During the Fall 2020 semester, kinesiology professor Dave Andrews taught a graduate course on Biomechanics in the Workplace, and a first-year required course on Functional Anatomy. Both courses are normally taught synchronously and in person.
In his graduate course of 11 students, Dr. Andrews maintained the seminar-based structure that the course normally has; students took turns leading synchronous discussions based on research articles provided in advance. Student interaction, engagement, and attendance remained high, although communication occurred primarily using the mic or through chat. Class presentations on cutting-edge research topics were also shared by students as part of the course structure.
With more than 200 students in the Functional Anatomy class, Andrews took a different approach. He provided pre-recorded lectures on YouTube ahead of synchronous class times so that the content was accessible to students wherever they were in the world. Lab demonstration videos that he created supplemented lecture material.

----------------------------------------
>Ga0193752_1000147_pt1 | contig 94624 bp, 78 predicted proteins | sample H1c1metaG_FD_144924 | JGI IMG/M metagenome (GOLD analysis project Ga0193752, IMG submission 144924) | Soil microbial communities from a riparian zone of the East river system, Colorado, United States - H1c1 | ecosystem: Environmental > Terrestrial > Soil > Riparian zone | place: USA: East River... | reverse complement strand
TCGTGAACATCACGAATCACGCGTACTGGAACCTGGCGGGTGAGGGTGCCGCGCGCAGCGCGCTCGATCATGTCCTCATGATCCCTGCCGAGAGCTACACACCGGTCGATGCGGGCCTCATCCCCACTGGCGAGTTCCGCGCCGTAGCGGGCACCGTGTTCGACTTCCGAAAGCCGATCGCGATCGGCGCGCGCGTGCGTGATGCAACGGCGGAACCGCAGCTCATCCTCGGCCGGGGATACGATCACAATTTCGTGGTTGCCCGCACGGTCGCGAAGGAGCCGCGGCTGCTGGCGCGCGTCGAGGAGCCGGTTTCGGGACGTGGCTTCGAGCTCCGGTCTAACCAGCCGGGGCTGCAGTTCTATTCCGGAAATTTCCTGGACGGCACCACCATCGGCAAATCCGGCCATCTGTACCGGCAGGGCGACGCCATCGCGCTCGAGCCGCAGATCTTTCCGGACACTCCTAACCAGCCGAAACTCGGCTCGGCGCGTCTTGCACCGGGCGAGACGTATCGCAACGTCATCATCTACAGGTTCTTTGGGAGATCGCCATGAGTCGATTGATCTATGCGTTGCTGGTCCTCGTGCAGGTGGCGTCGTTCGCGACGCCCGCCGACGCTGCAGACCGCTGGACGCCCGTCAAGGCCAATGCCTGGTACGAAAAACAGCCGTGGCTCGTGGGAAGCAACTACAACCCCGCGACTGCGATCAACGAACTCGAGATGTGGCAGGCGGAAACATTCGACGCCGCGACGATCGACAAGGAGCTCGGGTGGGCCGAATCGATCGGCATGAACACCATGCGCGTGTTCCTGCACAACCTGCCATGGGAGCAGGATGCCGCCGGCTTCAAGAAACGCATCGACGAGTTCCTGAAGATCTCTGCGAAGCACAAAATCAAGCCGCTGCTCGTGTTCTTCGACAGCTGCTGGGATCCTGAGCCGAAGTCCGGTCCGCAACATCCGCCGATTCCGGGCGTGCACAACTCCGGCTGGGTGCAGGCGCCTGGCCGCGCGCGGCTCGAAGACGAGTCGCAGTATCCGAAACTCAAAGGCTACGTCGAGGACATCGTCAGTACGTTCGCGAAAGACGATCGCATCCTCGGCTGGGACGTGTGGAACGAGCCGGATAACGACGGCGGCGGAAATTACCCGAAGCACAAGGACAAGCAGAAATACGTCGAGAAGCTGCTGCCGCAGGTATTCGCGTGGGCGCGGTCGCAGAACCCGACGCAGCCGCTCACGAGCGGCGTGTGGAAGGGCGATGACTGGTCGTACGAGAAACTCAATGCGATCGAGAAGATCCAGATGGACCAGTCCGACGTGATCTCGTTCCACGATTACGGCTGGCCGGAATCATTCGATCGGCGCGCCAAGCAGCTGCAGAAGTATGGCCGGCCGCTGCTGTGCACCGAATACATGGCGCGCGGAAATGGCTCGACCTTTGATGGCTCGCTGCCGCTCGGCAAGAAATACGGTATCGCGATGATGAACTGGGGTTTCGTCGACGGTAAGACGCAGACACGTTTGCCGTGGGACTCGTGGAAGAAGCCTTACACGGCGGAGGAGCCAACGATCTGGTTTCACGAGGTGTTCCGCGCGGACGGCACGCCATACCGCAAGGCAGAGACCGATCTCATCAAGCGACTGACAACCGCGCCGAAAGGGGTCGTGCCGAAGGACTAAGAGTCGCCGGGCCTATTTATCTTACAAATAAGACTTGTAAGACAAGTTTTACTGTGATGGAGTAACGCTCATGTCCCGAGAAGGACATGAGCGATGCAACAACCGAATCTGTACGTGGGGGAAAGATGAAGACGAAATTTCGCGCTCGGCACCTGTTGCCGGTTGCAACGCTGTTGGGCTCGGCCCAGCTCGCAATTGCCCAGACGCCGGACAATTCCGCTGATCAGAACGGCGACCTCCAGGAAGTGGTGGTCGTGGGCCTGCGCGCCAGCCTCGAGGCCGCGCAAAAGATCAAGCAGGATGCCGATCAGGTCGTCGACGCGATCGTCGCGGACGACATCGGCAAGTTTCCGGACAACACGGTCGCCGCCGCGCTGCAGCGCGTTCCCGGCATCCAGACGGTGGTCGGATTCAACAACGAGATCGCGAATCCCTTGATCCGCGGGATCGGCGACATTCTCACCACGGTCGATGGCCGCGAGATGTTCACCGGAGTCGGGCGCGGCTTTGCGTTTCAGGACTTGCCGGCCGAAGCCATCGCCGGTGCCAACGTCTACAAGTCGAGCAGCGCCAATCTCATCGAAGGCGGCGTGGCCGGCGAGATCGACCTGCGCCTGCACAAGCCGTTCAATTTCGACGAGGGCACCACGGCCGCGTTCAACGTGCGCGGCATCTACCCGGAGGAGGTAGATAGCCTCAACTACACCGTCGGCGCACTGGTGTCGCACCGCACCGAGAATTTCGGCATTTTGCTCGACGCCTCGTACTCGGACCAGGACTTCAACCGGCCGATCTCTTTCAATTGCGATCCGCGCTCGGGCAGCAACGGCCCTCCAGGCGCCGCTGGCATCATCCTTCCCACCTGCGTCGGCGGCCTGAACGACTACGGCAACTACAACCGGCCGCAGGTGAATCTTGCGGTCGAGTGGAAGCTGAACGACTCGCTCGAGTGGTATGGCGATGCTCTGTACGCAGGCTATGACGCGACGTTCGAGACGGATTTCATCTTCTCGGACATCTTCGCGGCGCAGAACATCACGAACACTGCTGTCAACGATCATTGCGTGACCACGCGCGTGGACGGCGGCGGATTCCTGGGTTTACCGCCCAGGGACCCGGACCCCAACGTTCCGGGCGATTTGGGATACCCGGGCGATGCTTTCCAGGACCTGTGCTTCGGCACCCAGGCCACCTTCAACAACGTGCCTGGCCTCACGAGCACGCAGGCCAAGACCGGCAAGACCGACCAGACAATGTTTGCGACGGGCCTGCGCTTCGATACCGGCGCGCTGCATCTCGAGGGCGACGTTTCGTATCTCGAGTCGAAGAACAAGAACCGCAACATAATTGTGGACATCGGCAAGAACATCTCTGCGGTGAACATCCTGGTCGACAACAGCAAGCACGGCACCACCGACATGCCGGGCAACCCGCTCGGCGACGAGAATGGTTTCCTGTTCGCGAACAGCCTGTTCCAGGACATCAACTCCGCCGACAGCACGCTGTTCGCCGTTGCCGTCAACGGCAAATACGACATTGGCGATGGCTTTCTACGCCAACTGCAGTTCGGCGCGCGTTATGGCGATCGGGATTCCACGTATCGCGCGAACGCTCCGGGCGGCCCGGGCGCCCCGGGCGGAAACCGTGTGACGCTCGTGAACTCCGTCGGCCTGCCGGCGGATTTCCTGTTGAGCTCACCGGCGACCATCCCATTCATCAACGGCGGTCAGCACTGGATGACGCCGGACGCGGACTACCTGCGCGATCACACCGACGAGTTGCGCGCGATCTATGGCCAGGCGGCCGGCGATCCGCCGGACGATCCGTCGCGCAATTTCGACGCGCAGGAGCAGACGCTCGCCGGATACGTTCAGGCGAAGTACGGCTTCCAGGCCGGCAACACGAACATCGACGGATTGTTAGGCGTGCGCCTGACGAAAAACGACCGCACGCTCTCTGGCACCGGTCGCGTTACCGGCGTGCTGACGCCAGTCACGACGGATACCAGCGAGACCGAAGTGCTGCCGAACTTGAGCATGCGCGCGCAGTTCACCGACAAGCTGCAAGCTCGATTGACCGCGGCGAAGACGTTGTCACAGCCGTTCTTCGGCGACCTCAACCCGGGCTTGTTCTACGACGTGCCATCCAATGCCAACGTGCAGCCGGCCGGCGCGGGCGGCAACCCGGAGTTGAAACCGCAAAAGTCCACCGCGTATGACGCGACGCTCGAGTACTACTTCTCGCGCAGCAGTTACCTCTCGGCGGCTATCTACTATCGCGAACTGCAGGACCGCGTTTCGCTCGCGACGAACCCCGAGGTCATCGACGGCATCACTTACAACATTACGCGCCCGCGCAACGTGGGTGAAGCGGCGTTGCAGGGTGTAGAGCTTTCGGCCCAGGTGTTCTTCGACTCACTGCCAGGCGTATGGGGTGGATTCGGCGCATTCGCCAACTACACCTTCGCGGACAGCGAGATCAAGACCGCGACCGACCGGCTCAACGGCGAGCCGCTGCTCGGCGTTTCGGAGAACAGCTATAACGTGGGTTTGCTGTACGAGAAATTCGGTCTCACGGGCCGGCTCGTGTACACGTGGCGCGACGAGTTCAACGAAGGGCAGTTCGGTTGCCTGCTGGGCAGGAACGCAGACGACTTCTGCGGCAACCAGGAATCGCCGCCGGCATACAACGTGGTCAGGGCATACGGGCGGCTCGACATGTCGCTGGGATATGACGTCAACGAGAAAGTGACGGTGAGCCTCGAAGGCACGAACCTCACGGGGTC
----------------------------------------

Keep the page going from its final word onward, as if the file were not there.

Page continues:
During synchronous sessions, Andrews used the time to discuss key concepts, review material, and address student questions, rather than focus on course content. He used online polling to gauge student understanding and inform the development of weekly online tests, a mode of assessment he regularly uses in this course.
In both classes, Andrews offered a welcoming environment and created a learning space where students felt engaged and comfortable to interact, adapting the community-building activities he employs when teaching in person.
For example, with his first-year students, he used humour and told them stories to connect with them and to convey optimistic and supportive messages throughout the term. He also wore a different graphic T-shirt to each class that reflected the course content being discussed that day, and invited students to create fun videos for the class that showcased their spirit and interest in the material.
In his graduate course, Andrews scheduled informal meetings outside of class time so that everyone could interact socially.